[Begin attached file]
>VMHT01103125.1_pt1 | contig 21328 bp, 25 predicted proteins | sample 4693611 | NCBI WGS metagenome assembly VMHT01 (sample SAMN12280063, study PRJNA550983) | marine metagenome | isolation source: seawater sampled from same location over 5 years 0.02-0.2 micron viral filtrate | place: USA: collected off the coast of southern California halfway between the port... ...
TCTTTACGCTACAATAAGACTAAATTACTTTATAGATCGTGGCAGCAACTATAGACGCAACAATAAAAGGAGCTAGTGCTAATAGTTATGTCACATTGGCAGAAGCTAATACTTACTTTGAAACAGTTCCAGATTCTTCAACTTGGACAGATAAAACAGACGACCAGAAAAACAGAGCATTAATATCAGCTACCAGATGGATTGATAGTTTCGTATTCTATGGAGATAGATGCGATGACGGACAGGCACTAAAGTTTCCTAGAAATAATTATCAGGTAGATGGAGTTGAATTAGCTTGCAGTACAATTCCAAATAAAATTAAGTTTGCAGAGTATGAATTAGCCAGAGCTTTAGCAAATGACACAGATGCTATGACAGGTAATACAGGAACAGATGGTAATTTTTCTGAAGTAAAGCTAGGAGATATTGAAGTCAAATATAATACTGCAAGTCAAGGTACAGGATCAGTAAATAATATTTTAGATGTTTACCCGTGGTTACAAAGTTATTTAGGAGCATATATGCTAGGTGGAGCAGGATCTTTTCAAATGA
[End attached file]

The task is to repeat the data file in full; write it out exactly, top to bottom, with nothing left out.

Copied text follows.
>VMHT01103125.1_pt1 | contig 21328 bp, 25 predicted proteins | sample 4693611 | NCBI WGS metagenome assembly VMHT01 (sample SAMN12280063, study PRJNA550983) | marine metagenome | isolation source: seawater sampled from same location over 5 years 0.02-0.2 micron viral filtrate | place: USA: collected off the coast of southern California halfway between the port... ...
TCTTTACGCTACAATAAGACTAAATTACTTTATAGATCGTGGCAGCAACTATAGACGCAACAATAAAAGGAGCTAGTGCTAATAGTTATGTCACATTGGCAGAAGCTAATACTTACTTTGAAACAGTTCCAGATTCTTCAACTTGGACAGATAAAACAGACGACCAGAAAAACAGAGCATTAATATCAGCTACCAGATGGATTGATAGTTTCGTATTCTATGGAGATAGATGCGATGACGGACAGGCACTAAAGTTTCCTAGAAATAATTATCAGGTAGATGGAGTTGAATTAGCTTGCAGTACAATTCCAAATAAAATTAAGTTTGCAGAGTATGAATTAGCCAGAGCTTTAGCAAATGACACAGATGCTATGACAGGTAATACAGGAACAGATGGTAATTTTTCTGAAGTAAAGCTAGGAGATATTGAAGTCAAATATAATACTGCAAGTCAAGGTACAGGATCAGTAAATAATATTTTAGATGTTTACCCGTGGTTACAAAGTTATTTAGGAGCATATATGCTAGGTGGAGCAGGATCTTTTCAAATGA